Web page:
By Science Daily
Today’s sloths might be known as slow, small animals, but their ancestors developed large body sizes at an amazing rate, according to an evolutionary reconstruction published in the open access journal BMC Evolutionary Biology. The fast rate of change suggests that factors such as environmental conditions, or competition with other species must have strongly favored the bigger sloths, before they died out.
Scientists from UCL (University College London) and University College Dublin looked at existing models for reconstructing how sloths diversified, with some species as large as elephants, and some shrinking down to their current small sizes from a large ancestor. The study showed that some sloth lineages increased in size by over 100 kilos every million years — some of the fastest rates of body size evolution known for mammals.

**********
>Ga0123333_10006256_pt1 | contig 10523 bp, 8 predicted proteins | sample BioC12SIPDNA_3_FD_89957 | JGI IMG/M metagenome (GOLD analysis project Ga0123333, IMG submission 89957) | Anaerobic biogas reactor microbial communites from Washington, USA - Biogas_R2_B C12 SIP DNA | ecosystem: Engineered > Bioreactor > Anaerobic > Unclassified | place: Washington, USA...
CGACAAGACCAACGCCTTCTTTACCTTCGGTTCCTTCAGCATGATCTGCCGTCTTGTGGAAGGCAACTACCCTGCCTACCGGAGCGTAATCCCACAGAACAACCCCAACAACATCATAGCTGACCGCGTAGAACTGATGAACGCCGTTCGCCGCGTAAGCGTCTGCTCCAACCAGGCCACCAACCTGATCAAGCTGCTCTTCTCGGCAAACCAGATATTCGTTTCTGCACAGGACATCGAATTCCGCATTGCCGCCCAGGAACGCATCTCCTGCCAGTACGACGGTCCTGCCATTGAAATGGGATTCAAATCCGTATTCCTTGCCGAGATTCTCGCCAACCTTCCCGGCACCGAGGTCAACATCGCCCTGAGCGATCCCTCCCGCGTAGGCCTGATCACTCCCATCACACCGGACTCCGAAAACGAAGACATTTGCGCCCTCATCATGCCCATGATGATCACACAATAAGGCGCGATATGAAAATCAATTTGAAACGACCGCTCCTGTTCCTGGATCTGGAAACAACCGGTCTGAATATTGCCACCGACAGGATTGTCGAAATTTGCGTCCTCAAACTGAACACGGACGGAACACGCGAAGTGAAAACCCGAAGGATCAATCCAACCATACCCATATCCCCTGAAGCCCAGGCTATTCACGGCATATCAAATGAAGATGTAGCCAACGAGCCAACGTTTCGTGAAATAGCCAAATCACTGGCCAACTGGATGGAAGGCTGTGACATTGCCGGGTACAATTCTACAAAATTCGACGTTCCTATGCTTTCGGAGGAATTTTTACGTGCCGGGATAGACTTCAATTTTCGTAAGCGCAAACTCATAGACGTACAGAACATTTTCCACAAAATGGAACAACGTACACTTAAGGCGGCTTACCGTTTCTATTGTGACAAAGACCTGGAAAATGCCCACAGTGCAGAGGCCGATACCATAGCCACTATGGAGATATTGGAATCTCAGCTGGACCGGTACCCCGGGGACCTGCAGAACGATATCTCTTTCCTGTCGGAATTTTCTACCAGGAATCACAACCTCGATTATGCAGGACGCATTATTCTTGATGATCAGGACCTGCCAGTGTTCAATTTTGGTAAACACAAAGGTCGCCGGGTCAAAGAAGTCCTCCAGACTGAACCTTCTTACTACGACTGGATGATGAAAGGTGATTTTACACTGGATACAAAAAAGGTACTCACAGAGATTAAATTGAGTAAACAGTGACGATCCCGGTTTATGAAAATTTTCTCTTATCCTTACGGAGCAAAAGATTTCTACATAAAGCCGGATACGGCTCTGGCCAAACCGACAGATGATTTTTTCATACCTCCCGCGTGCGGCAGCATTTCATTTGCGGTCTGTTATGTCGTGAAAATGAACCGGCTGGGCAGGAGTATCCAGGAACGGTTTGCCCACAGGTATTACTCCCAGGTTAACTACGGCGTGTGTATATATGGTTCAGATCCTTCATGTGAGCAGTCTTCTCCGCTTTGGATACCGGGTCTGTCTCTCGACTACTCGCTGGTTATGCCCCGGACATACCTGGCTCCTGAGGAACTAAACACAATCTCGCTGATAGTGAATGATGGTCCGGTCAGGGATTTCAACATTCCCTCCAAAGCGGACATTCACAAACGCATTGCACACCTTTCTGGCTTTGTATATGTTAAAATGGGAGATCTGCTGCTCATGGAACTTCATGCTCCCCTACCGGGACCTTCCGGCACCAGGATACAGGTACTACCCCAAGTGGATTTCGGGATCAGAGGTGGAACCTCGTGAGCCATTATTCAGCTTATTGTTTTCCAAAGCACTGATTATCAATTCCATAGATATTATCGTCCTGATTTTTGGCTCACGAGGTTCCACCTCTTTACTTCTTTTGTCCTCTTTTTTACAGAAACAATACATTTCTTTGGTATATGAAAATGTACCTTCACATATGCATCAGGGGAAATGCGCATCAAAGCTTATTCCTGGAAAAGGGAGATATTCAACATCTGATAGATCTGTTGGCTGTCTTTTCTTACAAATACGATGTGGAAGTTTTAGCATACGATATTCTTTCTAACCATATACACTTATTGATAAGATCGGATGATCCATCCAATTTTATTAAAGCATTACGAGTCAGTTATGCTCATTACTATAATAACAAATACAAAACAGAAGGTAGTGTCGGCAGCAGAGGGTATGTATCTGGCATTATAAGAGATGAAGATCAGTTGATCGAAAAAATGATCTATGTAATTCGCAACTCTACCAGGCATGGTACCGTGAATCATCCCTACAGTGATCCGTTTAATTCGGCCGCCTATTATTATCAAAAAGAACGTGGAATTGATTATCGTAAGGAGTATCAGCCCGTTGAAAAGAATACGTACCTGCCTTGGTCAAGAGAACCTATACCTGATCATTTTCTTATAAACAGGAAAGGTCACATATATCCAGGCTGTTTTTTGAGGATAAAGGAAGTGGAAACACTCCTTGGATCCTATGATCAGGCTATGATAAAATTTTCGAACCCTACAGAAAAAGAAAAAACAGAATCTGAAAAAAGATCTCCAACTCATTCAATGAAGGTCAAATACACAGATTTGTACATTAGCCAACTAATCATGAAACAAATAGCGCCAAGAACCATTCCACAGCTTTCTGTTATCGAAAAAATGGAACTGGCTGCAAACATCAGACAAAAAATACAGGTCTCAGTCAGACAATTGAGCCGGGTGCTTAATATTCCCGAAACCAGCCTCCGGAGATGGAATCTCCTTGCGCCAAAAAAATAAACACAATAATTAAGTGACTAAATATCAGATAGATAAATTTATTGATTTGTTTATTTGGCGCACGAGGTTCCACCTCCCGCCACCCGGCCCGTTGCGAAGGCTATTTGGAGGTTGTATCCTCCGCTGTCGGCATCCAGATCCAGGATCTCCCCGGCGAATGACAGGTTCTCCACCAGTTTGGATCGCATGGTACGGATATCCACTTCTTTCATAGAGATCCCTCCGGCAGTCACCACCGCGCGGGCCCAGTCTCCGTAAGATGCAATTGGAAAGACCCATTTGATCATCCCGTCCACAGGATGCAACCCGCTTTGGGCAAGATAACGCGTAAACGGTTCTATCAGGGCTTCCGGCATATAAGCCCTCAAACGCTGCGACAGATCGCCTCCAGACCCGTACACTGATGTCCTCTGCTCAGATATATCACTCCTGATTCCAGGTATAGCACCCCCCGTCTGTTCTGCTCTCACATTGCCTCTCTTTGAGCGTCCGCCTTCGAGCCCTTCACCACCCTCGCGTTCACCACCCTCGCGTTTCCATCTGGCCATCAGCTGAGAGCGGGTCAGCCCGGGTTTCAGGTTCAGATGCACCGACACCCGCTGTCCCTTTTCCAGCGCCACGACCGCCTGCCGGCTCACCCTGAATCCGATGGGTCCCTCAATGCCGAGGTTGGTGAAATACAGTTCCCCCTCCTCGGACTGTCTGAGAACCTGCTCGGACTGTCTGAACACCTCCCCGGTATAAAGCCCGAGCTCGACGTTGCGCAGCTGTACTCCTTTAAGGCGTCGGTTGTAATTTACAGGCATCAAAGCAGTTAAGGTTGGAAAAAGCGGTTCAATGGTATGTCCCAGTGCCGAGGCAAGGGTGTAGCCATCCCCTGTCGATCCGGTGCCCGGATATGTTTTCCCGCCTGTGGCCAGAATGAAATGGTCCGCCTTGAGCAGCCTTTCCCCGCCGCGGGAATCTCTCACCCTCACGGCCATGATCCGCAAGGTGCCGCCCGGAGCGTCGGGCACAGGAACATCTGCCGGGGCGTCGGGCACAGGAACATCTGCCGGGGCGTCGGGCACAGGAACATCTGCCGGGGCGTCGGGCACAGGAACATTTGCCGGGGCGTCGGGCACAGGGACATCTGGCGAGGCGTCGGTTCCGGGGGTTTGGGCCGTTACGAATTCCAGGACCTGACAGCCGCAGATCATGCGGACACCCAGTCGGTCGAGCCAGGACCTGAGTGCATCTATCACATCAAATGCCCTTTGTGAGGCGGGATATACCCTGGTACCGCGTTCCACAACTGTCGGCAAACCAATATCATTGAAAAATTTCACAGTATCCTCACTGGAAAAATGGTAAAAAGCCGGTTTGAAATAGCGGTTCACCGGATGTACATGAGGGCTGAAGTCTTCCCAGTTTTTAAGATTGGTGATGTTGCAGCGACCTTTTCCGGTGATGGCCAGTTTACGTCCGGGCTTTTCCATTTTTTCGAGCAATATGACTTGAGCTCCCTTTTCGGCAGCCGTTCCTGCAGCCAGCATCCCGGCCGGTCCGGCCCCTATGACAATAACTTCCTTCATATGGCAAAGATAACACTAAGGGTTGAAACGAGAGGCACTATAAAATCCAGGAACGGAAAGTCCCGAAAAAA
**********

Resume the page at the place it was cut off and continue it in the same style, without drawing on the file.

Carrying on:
Dr Anjali Goswami (UCL Earth Sciences), an author on the paper, said: “Today’s sloths are really the black sheep of the sloth family. If we ignore the fossil record and limit our studies to living sloths, as previous studies have done, there’s a good chance that we’ll miss out on the real story and maybe underestimate the extraordinarily complex evolution that produced the species that inhabit our world.”